WHISTLER, B.C. -- The truth? It's tempting to say that we - those of us disseminate our words through magazines, websites, newspapers and television -- missed on Julia Mancuso. That we spent the better part of a year hyping Lindsey Vonn as the star-in-waiting of the 2010 Olympics and cruelly overlooked Mancuso, whose giant slalom gold from Turin in 2006 gave her one more Olympic medal than Vonn had won in two trips to the Games.
You could say that miss is self-evident. On Thursday afternoon in the Olympic super combined at Whistler, Mancuso skied a stylish downhill run and followed that with a brilliant, improbable slalom to win a silver medal behind Germany's Maria Riesch. Vonn, whose pressurized downhill gold on Wednesday had (appropriately) overshadowed Mancuso's silver in that event, led after the downhill portion of the combined but straddled a slalom gate two-thirds of the way down the hill and failed to finish.
Two days into the 2010 Olympic Alpine skiing competition, Vonn has a gold medal and Mancuso two silvers. Vonn's was expected, which did not make it any easier -- in fact it probably made it harder. Mancuso's categorically were not. A quick statistical summary: In the last two years Vonn has won 18 World Cup races and two World Cup overall titles, while Mancuso has won not a single World Cup race. Vonn has become the most successful U.S. women's skier in history (I am loathe to the use the word "best" anymore; Mancuso is now the first U.S. woman with three career Olympic alpine ski racing medals), while Mancuso had disappeared until this week.
And it is here that Mancuso is supposed to follow the hoary paradigm of sports and media and claim disrespect for being overlooked. Except that she will not do it. "You know," she said after Thursday's race, "I've been struggling. And I wanted to come in and ski my best races. It wasn't about trying to get media attention that I didn't deserve." Think about that line for a second; she's saying we didn't miss on her, which athletes never say.
As for attention heaped on Vonn (no small part of it by SI, which had her on the cover of the Olympic preview and featured in the Swimsuit issue), Mancuso said, "She really does deserve it. She's had an incredible career so far, winning two overalls, and having like 30-plus'' -- 31 to be exact -- "World Cup wins, that's pretty impressive. So she deserves the attention.''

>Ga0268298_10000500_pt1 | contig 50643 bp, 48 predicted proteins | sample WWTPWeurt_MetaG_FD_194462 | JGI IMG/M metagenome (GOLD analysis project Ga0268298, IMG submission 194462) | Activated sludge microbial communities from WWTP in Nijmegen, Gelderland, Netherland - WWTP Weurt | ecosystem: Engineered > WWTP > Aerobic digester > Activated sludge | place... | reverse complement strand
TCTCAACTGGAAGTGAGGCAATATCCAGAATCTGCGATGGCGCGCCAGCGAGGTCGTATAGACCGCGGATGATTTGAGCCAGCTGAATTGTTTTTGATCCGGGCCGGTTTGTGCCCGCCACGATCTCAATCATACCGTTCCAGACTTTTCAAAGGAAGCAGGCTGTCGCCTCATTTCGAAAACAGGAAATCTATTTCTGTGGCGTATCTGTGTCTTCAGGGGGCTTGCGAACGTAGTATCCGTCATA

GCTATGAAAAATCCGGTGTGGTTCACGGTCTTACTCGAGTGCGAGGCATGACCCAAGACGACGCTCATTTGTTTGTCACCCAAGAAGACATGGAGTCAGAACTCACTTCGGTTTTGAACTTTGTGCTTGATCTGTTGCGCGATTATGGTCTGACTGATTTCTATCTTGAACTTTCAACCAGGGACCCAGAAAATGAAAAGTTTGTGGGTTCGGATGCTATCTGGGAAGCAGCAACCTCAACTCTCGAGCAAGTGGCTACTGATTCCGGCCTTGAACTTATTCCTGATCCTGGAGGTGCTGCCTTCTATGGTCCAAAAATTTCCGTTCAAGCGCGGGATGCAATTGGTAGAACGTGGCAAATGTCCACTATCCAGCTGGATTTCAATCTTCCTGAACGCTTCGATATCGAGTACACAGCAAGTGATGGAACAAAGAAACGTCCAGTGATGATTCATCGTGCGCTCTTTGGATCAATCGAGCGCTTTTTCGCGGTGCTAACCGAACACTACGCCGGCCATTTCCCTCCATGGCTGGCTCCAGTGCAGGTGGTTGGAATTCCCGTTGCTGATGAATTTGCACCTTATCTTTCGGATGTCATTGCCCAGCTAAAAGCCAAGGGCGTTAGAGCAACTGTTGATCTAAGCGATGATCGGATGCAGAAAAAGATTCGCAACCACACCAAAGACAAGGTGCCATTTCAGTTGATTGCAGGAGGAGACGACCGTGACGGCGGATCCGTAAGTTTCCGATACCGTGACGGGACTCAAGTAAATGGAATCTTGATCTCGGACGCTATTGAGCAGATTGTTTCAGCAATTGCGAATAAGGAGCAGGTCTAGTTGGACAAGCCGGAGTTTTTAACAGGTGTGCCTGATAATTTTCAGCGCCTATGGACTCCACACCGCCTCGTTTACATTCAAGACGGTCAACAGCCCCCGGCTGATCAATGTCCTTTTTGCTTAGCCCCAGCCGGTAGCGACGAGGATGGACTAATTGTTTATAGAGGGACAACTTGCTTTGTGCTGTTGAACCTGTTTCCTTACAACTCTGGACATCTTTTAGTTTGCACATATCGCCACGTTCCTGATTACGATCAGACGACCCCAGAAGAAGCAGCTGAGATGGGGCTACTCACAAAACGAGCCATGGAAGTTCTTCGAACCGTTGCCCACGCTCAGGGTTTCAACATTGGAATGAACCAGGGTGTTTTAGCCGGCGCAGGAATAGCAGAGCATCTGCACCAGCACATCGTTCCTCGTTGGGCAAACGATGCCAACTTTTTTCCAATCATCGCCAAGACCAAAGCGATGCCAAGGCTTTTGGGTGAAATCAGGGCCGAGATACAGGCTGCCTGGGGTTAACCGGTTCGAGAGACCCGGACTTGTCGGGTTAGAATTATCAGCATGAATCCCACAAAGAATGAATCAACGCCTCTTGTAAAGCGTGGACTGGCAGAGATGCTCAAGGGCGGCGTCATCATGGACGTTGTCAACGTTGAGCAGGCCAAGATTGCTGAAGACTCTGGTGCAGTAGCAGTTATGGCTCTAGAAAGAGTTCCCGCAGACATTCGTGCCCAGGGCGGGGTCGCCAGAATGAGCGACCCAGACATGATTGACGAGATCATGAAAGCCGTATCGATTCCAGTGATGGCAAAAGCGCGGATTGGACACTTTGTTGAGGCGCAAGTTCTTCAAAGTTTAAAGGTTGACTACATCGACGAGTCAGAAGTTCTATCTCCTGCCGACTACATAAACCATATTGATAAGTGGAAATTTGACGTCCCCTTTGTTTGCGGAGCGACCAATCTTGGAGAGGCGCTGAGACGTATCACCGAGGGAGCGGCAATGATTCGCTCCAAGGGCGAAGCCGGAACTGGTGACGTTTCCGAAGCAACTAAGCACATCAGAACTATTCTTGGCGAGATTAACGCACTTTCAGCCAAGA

But Mancuso added: "Our ski team in general deserved a little more attention. Because a lot of media was all about Lindsey."
Vonn is now in a more delicate position, just as she was in the starting gate on Wednesday, before she delivered a Klammer-esque performance to become the first U.S. woman to win an Olympic downhill. It was a breathtaking moment, the drama compounded by her shin injury, and yet 24 hours later she was being asked to assess the work of Mancuso, who has been her rival since both of them were barely teenagers. "Her struggling in the past few years is maybe motivating her more," said Vonn. "And she's coming here as an underdog, no one really expecting her to do anything. And I think that helps, when you don't have any pressure, that helps to ski aggressively. It's definitely a lot different when you have everyone looking at you, expecting you to do things. It's not as easy."
Absolutely true. In Wednesday's downhill, any medal for Mancuso was cause for celebration. Anything less than gold for Vonn -- who had struggled four years ago in Turin with a back injury from a nasty training crash -- would have been a disappointment. Whether it was wise for Vonn to express this reality is another matter, and to her credit, she didn't stop there. "I'm psyched for her," Vonn said. "She's doing an awesome job. And it's great to see the American flag up there on the podium."